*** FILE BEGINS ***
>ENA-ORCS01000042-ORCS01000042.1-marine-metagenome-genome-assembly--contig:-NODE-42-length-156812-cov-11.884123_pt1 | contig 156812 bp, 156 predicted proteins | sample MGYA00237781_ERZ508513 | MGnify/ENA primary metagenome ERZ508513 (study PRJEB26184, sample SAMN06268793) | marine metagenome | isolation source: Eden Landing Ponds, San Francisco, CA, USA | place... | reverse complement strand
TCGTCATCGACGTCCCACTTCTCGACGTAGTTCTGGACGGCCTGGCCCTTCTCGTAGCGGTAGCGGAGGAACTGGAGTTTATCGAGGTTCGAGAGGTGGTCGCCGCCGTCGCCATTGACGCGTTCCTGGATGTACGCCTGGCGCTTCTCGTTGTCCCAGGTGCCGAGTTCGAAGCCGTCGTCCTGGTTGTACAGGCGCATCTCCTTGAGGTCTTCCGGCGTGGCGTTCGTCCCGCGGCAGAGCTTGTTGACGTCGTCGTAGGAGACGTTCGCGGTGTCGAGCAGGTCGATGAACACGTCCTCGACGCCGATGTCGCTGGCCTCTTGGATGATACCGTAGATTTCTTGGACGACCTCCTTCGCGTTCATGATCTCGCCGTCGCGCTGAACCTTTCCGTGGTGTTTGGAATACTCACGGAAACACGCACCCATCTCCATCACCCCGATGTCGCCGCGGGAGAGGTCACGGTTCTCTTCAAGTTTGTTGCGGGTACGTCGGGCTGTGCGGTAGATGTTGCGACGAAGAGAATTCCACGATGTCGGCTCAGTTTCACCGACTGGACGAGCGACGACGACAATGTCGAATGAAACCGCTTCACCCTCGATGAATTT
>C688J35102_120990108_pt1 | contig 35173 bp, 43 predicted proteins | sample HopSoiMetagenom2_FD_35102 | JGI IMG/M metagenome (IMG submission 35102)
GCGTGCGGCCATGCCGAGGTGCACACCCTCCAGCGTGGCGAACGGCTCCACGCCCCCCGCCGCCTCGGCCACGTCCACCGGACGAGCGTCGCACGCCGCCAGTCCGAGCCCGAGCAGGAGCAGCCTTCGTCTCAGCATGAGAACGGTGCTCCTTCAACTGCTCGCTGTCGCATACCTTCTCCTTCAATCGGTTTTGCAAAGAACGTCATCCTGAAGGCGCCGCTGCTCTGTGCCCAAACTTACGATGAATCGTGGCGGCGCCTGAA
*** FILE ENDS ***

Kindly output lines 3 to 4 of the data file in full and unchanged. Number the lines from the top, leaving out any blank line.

>C688J35102_120990108_pt1 | contig 35173 bp, 43 predicted proteins | sample HopSoiMetagenom2_FD_35102 | JGI IMG/M metagenome (IMG submission 35102)
GCGTGCGGCCATGCCGAGGTGCACACCCTCCAGCGTGGCGAACGGCTCCACGCCCCCCGCCGCCTCGGCCACGTCCACCGGACGAGCGTCGCACGCCGCCAGTCCGAGCCCGAGCAGGAGCAGCCTTCGTCTCAGCATGAGAACGGTGCTCCTTCAACTGCTCGCTGTCGCATACCTTCTCCTTCAATCGGTTTTGCAAAGAACGTCATCCTGAAGGCGCCGCTGCTCTGTGCCCAAACTTACGATGAATCGTGGCGGCGCCTGAA